Most restaurant operators in the US are looking at an uncertain future, though the curbs on people’s movements have been lifted in many areas. But it is a different story at fast-food chains like Domino’s Pizza, Inc. (NYSE: DPZ). The company has witnessed a spike in sales since the onset of the pandemic, mainly due to the shelter-in-place orders that brought a major shift in people’s eating-out habits.
After crossing the $400-mark for the first time, Domino’s stock will likely remain at the current levels in the coming weeks. As of now, the stock is a safe bet and most analysts believe it has good investment potential. The latest data shows the positive momentum is limited to the domestic market as the performance in overseas markets was affected by store closures and unfavorable exchange rates.
Comparable Sales Surge
A 16% comparable sales growth in the domestic market pushed up second-quarter revenues to $108 million, which also benefitted from a marked improvement in the supply chain as the company continued to add more stores. Meanwhile, the growth in global retail sales was partially offset by store closures. International same-store sales have grown consistently for more than a decade now. The key second-quarter numbers exceeded the market’s projection, continuing the recent trend.
In the U.S, the demand for pizza delivery surged to a record high during the shutdown as households found it more convenient to have their favorite fast-food brands, like Domino’s and Papa John’s (PZZA), home-delivered than eating out in restaurants. While it is an encouraging trend as far as the companies are concerned, the momentum might not be sustained once normalcy returns to the markets.
Tapping the Opportunity
Determined to make hay while the sun shines, Domino’s has made several digital enhancements and hired more employees in the past few months, while also innovating the menu. There will be continued efforts to leverage people’s desire to have their food served through contactless means and to convert new customers into active members by extending the loyalty program.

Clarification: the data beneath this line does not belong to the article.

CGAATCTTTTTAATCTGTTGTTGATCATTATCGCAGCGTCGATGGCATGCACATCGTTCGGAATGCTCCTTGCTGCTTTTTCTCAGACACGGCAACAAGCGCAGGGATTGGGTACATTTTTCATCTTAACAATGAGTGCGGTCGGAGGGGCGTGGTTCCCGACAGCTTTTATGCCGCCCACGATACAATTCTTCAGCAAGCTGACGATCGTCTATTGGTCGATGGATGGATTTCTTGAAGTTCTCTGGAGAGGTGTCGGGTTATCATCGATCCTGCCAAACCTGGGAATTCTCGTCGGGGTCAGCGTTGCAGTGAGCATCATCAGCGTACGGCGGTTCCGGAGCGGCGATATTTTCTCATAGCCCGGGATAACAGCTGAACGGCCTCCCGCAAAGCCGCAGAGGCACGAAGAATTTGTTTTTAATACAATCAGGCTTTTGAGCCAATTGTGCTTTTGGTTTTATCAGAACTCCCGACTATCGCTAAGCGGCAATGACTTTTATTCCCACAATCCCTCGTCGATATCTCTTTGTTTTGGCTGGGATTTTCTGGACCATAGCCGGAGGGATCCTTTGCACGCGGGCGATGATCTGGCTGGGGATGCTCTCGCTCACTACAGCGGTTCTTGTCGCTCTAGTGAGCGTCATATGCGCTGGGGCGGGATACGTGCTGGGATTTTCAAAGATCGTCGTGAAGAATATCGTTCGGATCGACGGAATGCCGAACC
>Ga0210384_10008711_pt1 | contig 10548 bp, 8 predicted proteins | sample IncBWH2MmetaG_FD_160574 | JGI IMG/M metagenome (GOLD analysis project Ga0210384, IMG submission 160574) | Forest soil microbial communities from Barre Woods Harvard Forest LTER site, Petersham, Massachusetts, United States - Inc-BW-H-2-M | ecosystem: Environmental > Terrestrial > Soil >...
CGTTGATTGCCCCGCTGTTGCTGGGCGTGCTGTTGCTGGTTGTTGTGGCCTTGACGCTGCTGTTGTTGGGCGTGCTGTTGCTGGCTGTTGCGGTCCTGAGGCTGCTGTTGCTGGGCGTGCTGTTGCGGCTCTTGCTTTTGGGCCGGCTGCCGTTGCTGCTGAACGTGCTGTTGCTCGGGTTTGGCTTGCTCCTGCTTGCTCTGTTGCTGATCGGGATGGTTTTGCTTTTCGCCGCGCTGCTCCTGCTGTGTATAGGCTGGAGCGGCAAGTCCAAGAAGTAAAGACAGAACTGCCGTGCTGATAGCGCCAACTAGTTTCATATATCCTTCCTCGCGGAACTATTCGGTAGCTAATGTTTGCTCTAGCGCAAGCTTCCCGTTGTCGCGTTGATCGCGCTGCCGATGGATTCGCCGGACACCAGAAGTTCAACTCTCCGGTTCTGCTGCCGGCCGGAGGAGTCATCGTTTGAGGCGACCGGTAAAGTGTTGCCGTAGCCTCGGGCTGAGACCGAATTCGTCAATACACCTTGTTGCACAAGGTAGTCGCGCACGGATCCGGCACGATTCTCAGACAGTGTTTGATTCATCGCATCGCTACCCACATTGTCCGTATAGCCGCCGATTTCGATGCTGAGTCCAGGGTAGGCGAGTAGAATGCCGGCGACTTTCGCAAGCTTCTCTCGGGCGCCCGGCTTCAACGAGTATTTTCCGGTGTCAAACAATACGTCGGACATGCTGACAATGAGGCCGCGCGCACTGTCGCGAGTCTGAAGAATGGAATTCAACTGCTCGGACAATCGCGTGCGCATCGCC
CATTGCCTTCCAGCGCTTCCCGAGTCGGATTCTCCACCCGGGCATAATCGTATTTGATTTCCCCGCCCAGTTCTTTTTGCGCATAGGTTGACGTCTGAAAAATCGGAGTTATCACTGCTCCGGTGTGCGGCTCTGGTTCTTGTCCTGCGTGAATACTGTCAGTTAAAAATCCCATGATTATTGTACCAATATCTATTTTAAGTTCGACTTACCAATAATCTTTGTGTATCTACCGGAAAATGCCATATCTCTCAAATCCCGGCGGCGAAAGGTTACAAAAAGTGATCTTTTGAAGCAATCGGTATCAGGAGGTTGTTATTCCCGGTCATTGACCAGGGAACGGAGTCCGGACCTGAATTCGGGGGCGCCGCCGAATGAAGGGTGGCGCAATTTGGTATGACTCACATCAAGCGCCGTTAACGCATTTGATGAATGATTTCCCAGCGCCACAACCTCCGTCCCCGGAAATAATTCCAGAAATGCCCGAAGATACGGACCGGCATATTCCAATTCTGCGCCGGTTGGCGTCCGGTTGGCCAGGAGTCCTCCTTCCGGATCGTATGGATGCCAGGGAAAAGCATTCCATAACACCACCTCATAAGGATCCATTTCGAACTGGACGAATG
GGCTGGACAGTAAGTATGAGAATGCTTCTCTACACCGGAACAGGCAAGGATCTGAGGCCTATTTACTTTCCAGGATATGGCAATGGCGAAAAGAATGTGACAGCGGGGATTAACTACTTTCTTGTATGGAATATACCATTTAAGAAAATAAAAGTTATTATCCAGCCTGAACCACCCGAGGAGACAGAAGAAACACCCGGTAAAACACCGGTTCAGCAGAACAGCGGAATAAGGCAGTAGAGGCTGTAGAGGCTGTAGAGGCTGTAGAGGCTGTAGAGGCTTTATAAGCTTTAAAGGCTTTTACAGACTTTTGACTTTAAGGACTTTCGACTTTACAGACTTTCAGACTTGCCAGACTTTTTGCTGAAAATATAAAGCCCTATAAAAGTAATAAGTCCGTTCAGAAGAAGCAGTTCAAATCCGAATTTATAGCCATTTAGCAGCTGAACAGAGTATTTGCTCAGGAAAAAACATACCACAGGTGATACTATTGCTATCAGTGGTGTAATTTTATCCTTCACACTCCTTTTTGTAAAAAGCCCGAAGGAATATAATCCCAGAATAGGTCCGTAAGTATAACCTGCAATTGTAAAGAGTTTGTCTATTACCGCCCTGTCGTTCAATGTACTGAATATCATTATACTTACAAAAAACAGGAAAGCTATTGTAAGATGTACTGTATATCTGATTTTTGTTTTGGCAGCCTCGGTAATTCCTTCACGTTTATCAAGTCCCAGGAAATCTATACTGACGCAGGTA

Recently, the company came out with customer-friendly options like car-side pickup, a delivery service that is considered to be safer and more convenient. It also launched a pizza registry for marriage events postponed due to the pandemic. The company opened 125 new stores in the second quarter, nearly three times more the number of outlets it closed during the period. In the U.S, digital channels account for nearly 75% of the sales.
Domino’s will soon be having a new finance head, with Jeffrey Lawrence deciding to retire as executive vice president and the chief financial officer later this year, ending his association with the company spanning about two decades. Lawrence will be serving as an advisor to the CEO until his successor is identified.
“During the pandemic, we continued to attract new customers for our brand while focusing on safety, convenience, and value. We also note that existing customers, many of whom are our best-in-class loyalty program, continue to order in larger order sizes… The accelerated levels of demand we saw during the middle of the quarter remained elevated through the end of the quarter with no discernible drop-off,” said Lawrence in his opening statement at the earnings conference call.
The virus-related selloff came at a time when Domino’s stock was at an all-time high, dragging it down to the pre-peak levels in early March. However, the slump was short-lived and the stock bounced back pretty quickly as the COVID-linked sales growth boosted investor sentiment. The shares hit a record high this week, crossing the $400-mark for the first time.
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